In*duct"ive (?), a. [LL. inductivus: cf. F. inductif. See Induce.]
Leading or drawing; persuasive; tempting; -- usually followed by to.
A brutish vice,
Inductive mainly to the sin of Eve.
Tending to induce or cause.
They may be . . . inductive of credibility.
Sir M. Hale.
Leading to inferences; proceeding by, derived from, or using, induction; as, inductive reasoning.
4. Physics (a)
Operating by induction; as, an inductive electrical machine.
Facilitating induction; susceptible of being acted upon by induction; as certain substances have a great inductive capacity.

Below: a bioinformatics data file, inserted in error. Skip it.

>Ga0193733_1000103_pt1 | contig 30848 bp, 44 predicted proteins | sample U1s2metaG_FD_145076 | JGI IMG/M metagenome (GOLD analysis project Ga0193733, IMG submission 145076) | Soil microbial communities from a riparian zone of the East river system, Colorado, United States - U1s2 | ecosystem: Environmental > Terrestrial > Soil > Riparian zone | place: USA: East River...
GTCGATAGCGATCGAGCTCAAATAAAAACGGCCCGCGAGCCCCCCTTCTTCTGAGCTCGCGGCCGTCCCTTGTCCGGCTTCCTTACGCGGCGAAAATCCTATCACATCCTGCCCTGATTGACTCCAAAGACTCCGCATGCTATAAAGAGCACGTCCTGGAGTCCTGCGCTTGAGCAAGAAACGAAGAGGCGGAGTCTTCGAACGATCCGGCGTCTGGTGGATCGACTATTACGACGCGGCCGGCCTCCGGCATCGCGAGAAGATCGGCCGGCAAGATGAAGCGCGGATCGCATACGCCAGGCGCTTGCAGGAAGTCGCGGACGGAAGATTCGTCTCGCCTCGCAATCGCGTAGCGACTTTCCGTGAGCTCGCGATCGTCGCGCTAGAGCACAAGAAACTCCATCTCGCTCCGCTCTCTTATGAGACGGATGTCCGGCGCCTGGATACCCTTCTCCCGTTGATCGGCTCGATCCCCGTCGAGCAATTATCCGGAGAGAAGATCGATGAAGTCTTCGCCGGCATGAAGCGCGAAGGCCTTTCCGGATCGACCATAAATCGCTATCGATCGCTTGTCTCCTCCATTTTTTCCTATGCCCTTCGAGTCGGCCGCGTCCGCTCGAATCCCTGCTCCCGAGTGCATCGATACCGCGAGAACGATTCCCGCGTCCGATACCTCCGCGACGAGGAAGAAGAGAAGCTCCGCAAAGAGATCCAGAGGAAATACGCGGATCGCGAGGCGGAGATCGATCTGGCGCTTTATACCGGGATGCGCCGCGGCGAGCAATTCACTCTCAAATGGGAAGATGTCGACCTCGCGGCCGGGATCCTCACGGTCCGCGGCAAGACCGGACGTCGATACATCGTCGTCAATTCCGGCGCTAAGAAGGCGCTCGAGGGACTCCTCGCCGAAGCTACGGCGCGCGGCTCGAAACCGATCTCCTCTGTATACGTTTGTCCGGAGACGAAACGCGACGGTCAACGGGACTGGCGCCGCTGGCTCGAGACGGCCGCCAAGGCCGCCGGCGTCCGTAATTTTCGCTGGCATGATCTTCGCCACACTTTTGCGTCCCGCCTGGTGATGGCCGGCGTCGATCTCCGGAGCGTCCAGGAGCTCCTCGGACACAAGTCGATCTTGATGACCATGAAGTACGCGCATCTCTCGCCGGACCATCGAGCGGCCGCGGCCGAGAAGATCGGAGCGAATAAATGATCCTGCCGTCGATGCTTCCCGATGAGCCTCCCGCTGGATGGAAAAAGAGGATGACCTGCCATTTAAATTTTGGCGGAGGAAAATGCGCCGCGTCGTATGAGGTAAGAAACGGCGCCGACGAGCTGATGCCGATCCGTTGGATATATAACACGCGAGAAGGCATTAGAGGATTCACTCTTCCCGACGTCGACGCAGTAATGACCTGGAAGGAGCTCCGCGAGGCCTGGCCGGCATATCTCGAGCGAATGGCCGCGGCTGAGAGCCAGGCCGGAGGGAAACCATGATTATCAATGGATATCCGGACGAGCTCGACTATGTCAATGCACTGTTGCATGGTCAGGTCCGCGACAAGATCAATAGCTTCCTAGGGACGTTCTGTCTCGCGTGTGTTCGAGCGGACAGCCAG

Inductive embarrassment Physics, the retardation in signaling on an electric wire, produced by lateral induction. -- Inductive philosophy ∨ method. See Philosophical induction, under Induction. -- Inductive sciences, those sciences which admit of, and employ, the inductive method, as astronomy, botany, chemistry, etc.
© Webster 1913.